Wednesday, March 27, 2013

Radiant Days by Elizabeth Hand

Elizabeth Hand's Radiant Days is a luminous time slip novel that connects Merle Tappit, a lesbian first-year art college student in 1970s Washington DC, with the bisexual poet Arthur Rimbaud in 1870s France. Both Merle and Arthur are rebellious teen iconoclasts. Merle prefers graffiti tagging over attending classes. Arthur's classes are cancelled because of the Franco-Prussian war. He keeps running away from his home in Charleville, determined to live as a writer in Paris, on his own terms. He says, "People want poetry to be a nursemaid. I want it to be a murderer and a thief."*

A mysterious fisherman/musician brings the two young people briefly together. Hand also uses him to add the myth of Orpheus to the philosophical mix in her textured novel.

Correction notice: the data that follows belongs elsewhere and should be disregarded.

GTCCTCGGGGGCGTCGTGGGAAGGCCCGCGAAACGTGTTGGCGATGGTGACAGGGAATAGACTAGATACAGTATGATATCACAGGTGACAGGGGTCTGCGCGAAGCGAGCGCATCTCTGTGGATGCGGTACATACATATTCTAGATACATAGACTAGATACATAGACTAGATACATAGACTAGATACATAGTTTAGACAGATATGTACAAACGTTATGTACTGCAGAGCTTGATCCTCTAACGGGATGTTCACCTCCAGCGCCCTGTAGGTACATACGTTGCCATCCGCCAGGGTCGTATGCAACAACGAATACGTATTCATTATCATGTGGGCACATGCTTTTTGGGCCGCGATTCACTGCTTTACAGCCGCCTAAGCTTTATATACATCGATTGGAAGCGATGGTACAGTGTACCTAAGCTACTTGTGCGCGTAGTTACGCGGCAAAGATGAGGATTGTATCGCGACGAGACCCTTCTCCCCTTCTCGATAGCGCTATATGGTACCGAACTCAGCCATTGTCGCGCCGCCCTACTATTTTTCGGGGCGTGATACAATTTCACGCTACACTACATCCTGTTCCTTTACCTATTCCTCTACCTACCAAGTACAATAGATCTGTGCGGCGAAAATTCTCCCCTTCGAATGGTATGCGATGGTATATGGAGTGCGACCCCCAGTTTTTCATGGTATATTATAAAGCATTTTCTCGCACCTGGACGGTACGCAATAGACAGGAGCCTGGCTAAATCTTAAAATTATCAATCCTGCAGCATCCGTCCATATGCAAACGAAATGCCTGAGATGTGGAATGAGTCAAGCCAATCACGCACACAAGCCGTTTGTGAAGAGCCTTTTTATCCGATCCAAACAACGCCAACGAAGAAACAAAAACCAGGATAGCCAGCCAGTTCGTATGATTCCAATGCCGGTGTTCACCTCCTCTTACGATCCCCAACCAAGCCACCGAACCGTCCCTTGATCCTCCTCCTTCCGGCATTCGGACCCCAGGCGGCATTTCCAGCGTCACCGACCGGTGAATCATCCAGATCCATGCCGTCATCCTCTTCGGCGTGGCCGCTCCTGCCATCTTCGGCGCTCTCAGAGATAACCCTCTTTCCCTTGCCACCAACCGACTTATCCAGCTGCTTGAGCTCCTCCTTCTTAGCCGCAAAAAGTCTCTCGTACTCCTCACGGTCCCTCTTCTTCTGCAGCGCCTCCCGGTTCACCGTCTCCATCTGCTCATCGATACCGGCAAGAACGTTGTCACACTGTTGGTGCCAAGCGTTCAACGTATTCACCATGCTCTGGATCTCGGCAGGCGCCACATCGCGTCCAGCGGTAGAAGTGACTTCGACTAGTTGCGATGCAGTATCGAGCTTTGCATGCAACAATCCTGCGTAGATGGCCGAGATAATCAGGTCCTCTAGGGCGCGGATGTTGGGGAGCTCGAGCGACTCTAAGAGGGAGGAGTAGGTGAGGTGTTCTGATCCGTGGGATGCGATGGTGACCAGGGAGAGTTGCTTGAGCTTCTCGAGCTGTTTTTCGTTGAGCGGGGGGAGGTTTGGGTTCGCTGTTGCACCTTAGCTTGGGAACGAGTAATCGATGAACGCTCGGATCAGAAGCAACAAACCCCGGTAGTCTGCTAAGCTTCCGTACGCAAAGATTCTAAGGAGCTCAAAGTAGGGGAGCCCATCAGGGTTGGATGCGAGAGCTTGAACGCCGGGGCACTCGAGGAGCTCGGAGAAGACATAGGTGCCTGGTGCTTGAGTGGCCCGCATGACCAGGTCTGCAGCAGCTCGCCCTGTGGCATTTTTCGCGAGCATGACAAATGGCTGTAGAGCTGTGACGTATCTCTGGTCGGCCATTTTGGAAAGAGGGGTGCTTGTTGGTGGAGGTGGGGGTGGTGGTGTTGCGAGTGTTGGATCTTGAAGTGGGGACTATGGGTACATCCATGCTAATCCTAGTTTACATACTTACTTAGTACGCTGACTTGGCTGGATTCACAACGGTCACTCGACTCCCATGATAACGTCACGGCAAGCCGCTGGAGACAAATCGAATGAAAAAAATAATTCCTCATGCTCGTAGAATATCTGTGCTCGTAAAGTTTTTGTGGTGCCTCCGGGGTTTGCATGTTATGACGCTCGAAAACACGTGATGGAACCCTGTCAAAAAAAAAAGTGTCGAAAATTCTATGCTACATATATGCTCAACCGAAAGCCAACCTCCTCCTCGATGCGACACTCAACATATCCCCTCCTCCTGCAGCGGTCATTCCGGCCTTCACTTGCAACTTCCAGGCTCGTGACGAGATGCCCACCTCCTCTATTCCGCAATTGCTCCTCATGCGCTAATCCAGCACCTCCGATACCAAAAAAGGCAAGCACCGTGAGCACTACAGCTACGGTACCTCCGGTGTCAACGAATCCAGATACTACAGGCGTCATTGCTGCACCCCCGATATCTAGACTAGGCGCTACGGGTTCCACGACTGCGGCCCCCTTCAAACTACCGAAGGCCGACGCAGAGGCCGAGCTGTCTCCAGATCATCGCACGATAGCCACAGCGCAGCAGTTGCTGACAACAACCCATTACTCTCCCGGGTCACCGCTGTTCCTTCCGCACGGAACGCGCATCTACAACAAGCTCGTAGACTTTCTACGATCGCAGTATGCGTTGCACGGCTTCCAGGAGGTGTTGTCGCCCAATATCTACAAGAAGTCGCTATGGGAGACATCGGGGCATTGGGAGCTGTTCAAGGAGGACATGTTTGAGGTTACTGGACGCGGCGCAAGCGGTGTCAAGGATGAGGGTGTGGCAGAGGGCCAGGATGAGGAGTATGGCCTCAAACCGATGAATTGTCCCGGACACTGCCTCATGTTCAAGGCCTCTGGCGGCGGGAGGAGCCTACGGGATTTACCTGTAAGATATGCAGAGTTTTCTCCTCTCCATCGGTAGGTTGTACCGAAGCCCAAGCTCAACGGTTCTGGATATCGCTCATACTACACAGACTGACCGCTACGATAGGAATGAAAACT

Rimbaud is considered the patron saint of young writers because he wrote most of his work when he was 15 and 16 years old. Excerpts (in Hand's own translations) are included throughout. "Arriving forever, setting out for everywhere" is an example, one that captures the feeling of being poised on the brink of possibility. It is used as an epigraph for the final section, in which we glimpse the trajectory that Merle's and Rimbaud's adult lives have taken.

I liked this book a lot better than Hand's earlier novel, Illyria. Endings are really important to me and I loved the full-circle feeling of Hand's final chapter in Radiant Days.

*Quote is from the back cover. Inside the book (on page 136), the text is one word different: "People want poetry to be a nursemaid. I want to be a murderer and a thief." Is the missing 'it' a typographical error?

No comments: